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Evita was in the house Thursday night at Charleston Stage Company's 14th annual wine auction and dinner gala, which raises funds to support the theatre company's operations and educational programs. Singing Don't Cry for Me Argentina from the catwalk overlooking the Gaillard Auditorium's exhibition hall, CSC resident actor Priya Paranthaman—clad in a frock that looked like a dollop of powdery meringue—captured the attention of the 300 guests, who craned their necks skyward to see the show.
The room was illuminated with an expertly executed layered lighting scheme—production quality, crystal chandeliers, candelabras, and votives—which cast a soft focus glow across the picnic-romp-through-Grey-Gardens-with-Joni-Mitchell (or was it Diane von Furstenberg?) decor credited to event planning maestro Mitchell Crosby. The garnet and grey paisley tablecloths, gold chivari chairs, pale sheers, aubergine accents, and gold-rimmed crystal turned the otherwise stark space into a luxe bohemian enclave.
As tantalizing as the room was to survey, it was the smell of culinary delights, prepared on-site by 16 chefs, that coaxed guests to seats in record fashion. This year's participating restaurants, each of which prepared a distinct three-course meal, included 39 Rue de Jean, Charleston Grill, Circa 1886, Fat Hen, Fish, Fulton Five, Hall's Chophouse, Jasmine Porch at the Sanctuary, Mercato, McCrady's, Muse, Oak Steakhouse, Ocean Room at the Sanctuary, and Wild Olive. The menus were not for the faint of heart or girth—truffle potato soup, pistachio truffles, truffle velute collard greens, butternut squash soup drizzled with white truffle oil, frog legs, and foie gras were some of the highlights.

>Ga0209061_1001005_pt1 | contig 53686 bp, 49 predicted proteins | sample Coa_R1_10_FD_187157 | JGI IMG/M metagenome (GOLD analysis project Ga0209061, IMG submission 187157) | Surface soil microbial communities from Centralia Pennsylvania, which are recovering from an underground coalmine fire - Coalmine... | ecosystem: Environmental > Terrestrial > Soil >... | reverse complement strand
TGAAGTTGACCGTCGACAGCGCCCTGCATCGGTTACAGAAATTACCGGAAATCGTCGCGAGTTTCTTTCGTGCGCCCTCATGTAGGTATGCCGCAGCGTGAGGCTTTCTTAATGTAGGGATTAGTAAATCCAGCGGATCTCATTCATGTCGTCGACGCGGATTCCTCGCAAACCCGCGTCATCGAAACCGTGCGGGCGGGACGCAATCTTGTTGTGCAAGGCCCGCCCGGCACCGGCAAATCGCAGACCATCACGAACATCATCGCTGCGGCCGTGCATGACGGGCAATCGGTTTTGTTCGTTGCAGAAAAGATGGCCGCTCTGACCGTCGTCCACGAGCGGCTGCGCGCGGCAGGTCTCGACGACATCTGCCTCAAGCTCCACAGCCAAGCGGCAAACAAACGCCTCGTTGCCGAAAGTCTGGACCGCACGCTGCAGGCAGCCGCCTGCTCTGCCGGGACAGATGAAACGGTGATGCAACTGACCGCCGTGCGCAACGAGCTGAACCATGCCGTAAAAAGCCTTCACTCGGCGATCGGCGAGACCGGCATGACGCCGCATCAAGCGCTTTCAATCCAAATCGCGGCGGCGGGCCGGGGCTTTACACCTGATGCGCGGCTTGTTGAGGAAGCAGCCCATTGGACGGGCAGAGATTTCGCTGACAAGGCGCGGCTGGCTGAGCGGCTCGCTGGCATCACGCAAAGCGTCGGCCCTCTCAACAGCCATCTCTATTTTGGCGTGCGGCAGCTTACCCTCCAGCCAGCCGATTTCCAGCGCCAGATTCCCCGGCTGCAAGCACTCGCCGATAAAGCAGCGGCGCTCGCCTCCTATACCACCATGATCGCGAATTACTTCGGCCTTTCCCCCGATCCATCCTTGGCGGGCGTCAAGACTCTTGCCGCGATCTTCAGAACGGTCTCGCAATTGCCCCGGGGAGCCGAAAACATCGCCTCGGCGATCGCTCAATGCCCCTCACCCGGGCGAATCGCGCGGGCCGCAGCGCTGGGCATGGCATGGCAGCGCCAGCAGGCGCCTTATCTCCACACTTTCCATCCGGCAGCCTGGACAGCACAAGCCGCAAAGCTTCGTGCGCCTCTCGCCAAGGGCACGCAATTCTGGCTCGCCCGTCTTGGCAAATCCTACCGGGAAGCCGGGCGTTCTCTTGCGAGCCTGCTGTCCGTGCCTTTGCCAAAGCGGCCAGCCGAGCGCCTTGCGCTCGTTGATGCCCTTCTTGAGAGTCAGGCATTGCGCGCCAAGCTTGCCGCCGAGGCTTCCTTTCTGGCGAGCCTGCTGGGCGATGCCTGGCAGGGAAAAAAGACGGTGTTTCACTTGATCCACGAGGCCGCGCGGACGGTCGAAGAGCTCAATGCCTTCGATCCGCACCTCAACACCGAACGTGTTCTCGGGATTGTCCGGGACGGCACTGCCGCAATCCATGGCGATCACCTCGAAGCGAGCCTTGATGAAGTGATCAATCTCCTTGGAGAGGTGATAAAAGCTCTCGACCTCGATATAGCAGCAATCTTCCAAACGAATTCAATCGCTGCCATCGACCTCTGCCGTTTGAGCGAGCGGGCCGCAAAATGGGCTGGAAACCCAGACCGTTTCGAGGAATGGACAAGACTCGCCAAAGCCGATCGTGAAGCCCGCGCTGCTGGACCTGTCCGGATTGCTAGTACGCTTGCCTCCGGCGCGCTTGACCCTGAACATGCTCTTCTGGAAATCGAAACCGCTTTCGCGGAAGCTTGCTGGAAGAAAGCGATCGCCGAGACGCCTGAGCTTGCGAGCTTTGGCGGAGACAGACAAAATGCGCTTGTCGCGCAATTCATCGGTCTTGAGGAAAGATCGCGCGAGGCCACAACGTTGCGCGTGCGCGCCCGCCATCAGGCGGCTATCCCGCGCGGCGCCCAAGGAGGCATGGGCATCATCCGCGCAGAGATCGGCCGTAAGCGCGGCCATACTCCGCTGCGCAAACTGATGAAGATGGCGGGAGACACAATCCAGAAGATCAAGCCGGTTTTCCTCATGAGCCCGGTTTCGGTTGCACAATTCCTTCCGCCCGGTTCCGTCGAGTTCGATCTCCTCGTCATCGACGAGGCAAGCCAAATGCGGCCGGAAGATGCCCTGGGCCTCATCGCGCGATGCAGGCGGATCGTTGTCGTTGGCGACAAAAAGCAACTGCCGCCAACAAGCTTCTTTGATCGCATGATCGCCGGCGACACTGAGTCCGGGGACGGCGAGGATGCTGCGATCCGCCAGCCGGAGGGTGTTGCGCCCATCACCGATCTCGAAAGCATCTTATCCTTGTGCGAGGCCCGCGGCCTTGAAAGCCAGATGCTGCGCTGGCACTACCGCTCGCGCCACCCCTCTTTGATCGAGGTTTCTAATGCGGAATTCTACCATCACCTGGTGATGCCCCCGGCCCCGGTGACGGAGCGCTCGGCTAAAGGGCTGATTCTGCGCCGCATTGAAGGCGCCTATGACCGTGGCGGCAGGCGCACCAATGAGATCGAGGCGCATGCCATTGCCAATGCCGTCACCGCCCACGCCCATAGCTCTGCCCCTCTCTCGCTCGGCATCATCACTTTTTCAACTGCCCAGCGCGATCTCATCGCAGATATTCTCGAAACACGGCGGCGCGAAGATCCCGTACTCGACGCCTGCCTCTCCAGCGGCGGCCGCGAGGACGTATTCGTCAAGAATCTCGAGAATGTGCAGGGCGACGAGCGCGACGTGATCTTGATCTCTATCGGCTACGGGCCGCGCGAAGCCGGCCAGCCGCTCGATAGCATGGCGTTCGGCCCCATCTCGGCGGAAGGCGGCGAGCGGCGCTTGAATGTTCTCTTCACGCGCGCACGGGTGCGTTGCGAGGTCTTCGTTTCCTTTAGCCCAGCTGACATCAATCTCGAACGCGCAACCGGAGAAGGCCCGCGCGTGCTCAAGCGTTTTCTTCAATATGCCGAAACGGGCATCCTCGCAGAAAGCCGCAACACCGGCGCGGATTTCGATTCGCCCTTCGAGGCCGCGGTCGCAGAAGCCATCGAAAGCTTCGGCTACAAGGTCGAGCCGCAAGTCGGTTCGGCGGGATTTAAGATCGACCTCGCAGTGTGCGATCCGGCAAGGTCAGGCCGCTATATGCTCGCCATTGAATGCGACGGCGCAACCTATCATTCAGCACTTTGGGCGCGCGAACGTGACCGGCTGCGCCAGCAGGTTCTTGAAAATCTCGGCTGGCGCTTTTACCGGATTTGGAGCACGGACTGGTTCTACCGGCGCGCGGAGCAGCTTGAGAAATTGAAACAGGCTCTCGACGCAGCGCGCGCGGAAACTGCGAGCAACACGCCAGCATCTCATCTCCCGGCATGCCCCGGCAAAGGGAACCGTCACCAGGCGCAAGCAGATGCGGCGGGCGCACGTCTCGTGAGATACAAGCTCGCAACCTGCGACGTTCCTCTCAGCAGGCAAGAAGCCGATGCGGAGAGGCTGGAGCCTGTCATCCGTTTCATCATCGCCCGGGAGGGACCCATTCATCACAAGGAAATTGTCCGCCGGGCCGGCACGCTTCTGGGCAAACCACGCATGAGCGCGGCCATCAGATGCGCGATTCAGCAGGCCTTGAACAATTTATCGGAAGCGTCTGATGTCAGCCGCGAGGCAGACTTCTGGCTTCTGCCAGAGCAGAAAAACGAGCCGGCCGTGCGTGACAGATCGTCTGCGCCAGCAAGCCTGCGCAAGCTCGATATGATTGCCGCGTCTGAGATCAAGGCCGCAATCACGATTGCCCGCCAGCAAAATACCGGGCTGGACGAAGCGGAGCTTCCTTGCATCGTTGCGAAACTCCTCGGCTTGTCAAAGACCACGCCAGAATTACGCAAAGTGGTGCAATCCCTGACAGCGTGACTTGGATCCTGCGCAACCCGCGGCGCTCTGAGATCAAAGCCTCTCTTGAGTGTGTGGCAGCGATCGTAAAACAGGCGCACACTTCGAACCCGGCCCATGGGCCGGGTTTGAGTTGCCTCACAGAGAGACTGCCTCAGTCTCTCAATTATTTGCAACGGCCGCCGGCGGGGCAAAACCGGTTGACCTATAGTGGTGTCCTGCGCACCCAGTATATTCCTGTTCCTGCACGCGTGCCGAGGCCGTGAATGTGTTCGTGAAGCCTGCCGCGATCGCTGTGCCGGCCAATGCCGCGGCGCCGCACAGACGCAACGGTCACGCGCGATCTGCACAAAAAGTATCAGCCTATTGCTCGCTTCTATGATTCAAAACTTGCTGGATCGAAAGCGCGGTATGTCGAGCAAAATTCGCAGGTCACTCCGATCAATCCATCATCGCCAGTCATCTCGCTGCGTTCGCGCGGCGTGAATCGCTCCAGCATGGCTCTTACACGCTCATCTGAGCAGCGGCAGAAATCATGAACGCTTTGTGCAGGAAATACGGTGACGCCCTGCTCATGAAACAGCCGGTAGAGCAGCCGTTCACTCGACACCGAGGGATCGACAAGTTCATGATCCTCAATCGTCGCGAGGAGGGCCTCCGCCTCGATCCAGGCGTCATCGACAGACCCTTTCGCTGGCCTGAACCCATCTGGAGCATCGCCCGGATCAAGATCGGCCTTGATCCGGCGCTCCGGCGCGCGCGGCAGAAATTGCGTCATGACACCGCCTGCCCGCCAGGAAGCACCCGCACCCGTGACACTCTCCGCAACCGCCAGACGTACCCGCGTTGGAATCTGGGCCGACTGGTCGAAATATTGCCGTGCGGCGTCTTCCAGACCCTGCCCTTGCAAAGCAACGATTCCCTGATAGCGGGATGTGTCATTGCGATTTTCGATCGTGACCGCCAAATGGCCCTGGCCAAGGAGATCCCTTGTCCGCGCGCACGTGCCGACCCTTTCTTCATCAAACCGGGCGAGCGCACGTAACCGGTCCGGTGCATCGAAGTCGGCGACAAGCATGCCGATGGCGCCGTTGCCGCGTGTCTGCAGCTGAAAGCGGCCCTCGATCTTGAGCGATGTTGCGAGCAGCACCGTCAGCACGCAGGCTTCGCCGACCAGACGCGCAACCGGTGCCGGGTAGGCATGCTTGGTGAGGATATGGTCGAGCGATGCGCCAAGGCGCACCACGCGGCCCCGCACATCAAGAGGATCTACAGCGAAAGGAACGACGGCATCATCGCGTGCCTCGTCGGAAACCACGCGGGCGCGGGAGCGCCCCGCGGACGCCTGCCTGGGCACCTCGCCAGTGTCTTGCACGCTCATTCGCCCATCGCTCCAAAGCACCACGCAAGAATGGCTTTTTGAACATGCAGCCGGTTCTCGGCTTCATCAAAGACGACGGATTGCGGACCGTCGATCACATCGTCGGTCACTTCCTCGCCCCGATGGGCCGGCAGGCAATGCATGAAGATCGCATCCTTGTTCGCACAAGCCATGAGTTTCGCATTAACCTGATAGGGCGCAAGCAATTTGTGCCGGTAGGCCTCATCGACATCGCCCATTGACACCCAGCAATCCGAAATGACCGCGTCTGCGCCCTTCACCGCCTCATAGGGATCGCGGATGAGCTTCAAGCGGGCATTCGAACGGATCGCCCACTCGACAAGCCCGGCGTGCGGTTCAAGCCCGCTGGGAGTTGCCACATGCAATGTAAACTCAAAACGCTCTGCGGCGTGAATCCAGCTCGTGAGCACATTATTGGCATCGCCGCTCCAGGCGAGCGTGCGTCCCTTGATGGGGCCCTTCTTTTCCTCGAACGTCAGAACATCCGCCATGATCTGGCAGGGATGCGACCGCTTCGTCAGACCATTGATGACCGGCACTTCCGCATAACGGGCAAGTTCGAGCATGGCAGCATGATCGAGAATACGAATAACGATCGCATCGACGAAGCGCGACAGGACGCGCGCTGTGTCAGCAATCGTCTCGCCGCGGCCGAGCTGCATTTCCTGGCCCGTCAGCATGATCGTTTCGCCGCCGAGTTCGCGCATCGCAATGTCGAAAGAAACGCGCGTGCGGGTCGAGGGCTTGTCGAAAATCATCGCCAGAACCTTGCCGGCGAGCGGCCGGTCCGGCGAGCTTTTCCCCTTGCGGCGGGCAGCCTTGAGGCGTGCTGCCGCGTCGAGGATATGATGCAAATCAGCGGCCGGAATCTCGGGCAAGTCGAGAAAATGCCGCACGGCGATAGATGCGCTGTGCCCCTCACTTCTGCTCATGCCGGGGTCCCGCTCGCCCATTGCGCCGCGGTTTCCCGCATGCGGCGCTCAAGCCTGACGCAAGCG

Amid the sea of black, a few bird of paradise gowns popped. Brushing the floor with the hem of her pumpkin colored satin number, Jo Ann Nipper's swish was on par with her characteristic sass. Jennifer McElveen's cerulean and cream colored column cut a sublime silhouette.
Although bidding during the live auction was conservative, the nonstop banter between auctioneer Ken French and emcee Greg Tavares was a show unto itself and a savvy stratagem on behalf of the stage company. To wit, at a time when gala guests often flee with guilty glee the moment an auction begins (thanks to the economy, short attention spans, and open bars), the vast majority of guests were seated, with eyes toward the stage, when the last item was sold.